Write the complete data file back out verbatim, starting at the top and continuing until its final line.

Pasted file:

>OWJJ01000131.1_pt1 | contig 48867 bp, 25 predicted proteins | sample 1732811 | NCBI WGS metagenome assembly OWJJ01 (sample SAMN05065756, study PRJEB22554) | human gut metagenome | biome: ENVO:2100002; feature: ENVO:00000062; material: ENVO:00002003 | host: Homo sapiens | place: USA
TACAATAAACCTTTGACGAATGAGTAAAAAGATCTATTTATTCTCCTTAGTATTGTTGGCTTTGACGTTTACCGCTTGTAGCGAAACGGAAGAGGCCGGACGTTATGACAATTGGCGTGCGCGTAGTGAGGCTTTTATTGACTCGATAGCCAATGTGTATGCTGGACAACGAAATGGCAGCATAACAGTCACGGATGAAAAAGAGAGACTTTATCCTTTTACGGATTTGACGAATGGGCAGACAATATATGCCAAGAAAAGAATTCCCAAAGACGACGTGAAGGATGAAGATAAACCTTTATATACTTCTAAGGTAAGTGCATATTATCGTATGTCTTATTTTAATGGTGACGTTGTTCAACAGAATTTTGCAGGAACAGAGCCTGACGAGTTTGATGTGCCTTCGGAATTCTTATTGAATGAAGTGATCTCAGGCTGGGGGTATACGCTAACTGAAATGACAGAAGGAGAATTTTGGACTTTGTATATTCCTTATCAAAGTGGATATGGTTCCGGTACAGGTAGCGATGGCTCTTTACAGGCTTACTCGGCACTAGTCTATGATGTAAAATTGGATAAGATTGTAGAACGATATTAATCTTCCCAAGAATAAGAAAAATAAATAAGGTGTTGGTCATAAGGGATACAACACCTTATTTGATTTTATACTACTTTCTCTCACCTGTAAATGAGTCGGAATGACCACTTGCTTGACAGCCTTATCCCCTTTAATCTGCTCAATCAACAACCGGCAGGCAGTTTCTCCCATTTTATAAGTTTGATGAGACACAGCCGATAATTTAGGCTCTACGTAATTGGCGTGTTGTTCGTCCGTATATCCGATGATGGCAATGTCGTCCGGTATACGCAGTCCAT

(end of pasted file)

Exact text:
>OWJJ01000131.1_pt1 | contig 48867 bp, 25 predicted proteins | sample 1732811 | NCBI WGS metagenome assembly OWJJ01 (sample SAMN05065756, study PRJEB22554) | human gut metagenome | biome: ENVO:2100002; feature: ENVO:00000062; material: ENVO:00002003 | host: Homo sapiens | place: USA
TACAATAAACCTTTGACGAATGAGTAAAAAGATCTATTTATTCTCCTTAGTATTGTTGGCTTTGACGTTTACCGCTTGTAGCGAAACGGAAGAGGCCGGACGTTATGACAATTGGCGTGCGCGTAGTGAGGCTTTTATTGACTCGATAGCCAATGTGTATGCTGGACAACGAAATGGCAGCATAACAGTCACGGATGAAAAAGAGAGACTTTATCCTTTTACGGATTTGACGAATGGGCAGACAATATATGCCAAGAAAAGAATTCCCAAAGACGACGTGAAGGATGAAGATAAACCTTTATATACTTCTAAGGTAAGTGCATATTATCGTATGTCTTATTTTAATGGTGACGTTGTTCAACAGAATTTTGCAGGAACAGAGCCTGACGAGTTTGATGTGCCTTCGGAATTCTTATTGAATGAAGTGATCTCAGGCTGGGGGTATACGCTAACTGAAATGACAGAAGGAGAATTTTGGACTTTGTATATTCCTTATCAAAGTGGATATGGTTCCGGTACAGGTAGCGATGGCTCTTTACAGGCTTACTCGGCACTAGTCTATGATGTAAAATTGGATAAGATTGTAGAACGATATTAATCTTCCCAAGAATAAGAAAAATAAATAAGGTGTTGGTCATAAGGGATACAACACCTTATTTGATTTTATACTACTTTCTCTCACCTGTAAATGAGTCGGAATGACCACTTGCTTGACAGCCTTATCCCCTTTAATCTGCTCAATCAACAACCGGCAGGCAGTTTCTCCCATTTTATAAGTTTGATGAGACACAGCCGATAATTTAGGCTCTACGTAATTGGCGTGTTGTTCGTCCGTATATCCGATGATGGCAATGTCGTCCGGTATACGCAGTCCAT